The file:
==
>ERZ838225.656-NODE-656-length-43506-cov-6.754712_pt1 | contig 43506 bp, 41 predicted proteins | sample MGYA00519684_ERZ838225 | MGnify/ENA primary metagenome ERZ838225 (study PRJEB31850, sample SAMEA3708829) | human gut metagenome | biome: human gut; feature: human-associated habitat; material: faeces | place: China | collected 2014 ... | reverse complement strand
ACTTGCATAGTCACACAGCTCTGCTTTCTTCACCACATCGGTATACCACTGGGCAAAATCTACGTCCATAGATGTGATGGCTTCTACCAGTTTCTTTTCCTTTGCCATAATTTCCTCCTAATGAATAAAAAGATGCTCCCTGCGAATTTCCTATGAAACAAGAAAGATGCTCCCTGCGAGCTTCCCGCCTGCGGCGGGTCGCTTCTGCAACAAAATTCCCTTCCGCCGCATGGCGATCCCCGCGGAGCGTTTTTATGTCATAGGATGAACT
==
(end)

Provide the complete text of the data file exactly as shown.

>ERZ838225.656-NODE-656-length-43506-cov-6.754712_pt1 | contig 43506 bp, 41 predicted proteins | sample MGYA00519684_ERZ838225 | MGnify/ENA primary metagenome ERZ838225 (study PRJEB31850, sample SAMEA3708829) | human gut metagenome | biome: human gut; feature: human-associated habitat; material: faeces | place: China | collected 2014 ... | reverse complement strand
ACTTGCATAGTCACACAGCTCTGCTTTCTTCACCACATCGGTATACCACTGGGCAAAATCTACGTCCATAGATGTGATGGCTTCTACCAGTTTCTTTTCCTTTGCCATAATTTCCTCCTAATGAATAAAAAGATGCTCCCTGCGAATTTCCTATGAAACAAGAAAGATGCTCCCTGCGAGCTTCCCGCCTGCGGCGGGTCGCTTCTGCAACAAAATTCCCTTCCGCCGCATGGCGATCCCCGCGGAGCGTTTTTATGTCATAGGATGAACT